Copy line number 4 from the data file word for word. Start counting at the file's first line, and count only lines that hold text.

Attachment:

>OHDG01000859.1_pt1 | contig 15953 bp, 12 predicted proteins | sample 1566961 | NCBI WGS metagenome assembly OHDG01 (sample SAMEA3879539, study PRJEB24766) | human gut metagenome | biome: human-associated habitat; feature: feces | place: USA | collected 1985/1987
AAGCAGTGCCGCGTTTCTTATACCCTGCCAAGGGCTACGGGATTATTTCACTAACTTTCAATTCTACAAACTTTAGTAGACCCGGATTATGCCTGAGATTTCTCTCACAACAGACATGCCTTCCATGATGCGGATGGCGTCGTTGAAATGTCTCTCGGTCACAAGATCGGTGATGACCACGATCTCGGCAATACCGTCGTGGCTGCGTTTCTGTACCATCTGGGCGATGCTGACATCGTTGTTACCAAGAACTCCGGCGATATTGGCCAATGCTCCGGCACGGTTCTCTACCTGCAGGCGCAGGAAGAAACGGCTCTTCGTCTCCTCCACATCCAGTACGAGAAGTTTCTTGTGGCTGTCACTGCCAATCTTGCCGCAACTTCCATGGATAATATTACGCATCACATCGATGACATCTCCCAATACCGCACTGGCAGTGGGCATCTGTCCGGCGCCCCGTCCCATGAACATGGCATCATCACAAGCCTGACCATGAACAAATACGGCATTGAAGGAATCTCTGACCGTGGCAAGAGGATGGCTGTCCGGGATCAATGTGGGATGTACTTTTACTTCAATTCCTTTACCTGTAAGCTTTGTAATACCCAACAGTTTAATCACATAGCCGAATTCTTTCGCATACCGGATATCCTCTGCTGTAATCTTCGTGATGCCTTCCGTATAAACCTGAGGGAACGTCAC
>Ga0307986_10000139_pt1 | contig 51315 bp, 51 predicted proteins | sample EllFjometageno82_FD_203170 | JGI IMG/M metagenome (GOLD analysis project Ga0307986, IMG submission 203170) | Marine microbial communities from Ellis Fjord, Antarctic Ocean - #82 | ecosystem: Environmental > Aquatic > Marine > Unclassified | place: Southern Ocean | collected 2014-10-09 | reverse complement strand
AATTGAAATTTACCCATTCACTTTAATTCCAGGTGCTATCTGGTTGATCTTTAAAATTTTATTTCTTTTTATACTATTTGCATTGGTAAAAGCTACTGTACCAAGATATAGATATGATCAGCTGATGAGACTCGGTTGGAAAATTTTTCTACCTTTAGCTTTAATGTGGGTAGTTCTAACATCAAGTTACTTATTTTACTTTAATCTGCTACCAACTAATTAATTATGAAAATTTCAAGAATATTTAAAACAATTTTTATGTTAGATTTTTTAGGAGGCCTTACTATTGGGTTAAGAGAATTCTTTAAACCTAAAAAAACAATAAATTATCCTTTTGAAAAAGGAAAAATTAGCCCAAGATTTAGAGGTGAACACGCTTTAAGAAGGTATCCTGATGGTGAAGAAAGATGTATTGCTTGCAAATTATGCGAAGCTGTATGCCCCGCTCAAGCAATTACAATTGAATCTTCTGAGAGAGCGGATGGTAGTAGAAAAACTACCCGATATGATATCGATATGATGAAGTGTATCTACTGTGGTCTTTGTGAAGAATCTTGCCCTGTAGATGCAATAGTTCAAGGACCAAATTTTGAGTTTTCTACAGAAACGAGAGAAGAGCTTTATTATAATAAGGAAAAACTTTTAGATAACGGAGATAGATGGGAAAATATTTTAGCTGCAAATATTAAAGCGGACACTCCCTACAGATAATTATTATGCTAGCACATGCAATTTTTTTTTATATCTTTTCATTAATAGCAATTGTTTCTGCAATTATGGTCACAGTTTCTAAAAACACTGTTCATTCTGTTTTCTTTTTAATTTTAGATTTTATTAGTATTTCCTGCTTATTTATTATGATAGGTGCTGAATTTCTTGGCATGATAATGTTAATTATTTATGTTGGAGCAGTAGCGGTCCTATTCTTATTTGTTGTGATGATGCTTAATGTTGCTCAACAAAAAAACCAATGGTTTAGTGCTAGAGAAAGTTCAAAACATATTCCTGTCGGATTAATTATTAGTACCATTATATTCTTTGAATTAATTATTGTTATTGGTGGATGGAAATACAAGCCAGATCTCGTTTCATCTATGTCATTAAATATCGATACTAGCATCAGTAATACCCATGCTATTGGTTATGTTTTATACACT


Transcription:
AATTGAAATTTACCCATTCACTTTAATTCCAGGTGCTATCTGGTTGATCTTTAAAATTTTATTTCTTTTTATACTATTTGCATTGGTAAAAGCTACTGTACCAAGATATAGATATGATCAGCTGATGAGACTCGGTTGGAAAATTTTTCTACCTTTAGCTTTAATGTGGGTAGTTCTAACATCAAGTTACTTATTTTACTTTAATCTGCTACCAACTAATTAATTATGAAAATTTCAAGAATATTTAAAACAATTTTTATGTTAGATTTTTTAGGAGGCCTTACTATTGGGTTAAGAGAATTCTTTAAACCTAAAAAAACAATAAATTATCCTTTTGAAAAAGGAAAAATTAGCCCAAGATTTAGAGGTGAACACGCTTTAAGAAGGTATCCTGATGGTGAAGAAAGATGTATTGCTTGCAAATTATGCGAAGCTGTATGCCCCGCTCAAGCAATTACAATTGAATCTTCTGAGAGAGCGGATGGTAGTAGAAAAACTACCCGATATGATATCGATATGATGAAGTGTATCTACTGTGGTCTTTGTGAAGAATCTTGCCCTGTAGATGCAATAGTTCAAGGACCAAATTTTGAGTTTTCTACAGAAACGAGAGAAGAGCTTTATTATAATAAGGAAAAACTTTTAGATAACGGAGATAGATGGGAAAATATTTTAGCTGCAAATATTAAAGCGGACACTCCCTACAGATAATTATTATGCTAGCACATGCAATTTTTTTTTATATCTTTTCATTAATAGCAATTGTTTCTGCAATTATGGTCACAGTTTCTAAAAACACTGTTCATTCTGTTTTCTTTTTAATTTTAGATTTTATTAGTATTTCCTGCTTATTTATTATGATAGGTGCTGAATTTCTTGGCATGATAATGTTAATTATTTATGTTGGAGCAGTAGCGGTCCTATTCTTATTTGTTGTGATGATGCTTAATGTTGCTCAACAAAAAAACCAATGGTTTAGTGCTAGAGAAAGTTCAAAACATATTCCTGTCGGATTAATTATTAGTACCATTATATTCTTTGAATTAATTATTGTTATTGGTGGATGGAAATACAAGCCAGATCTCGTTTCATCTATGTCATTAAATATCGATACTAGCATCAGTAATACCCATGCTATTGGTTATGTTTTATACACT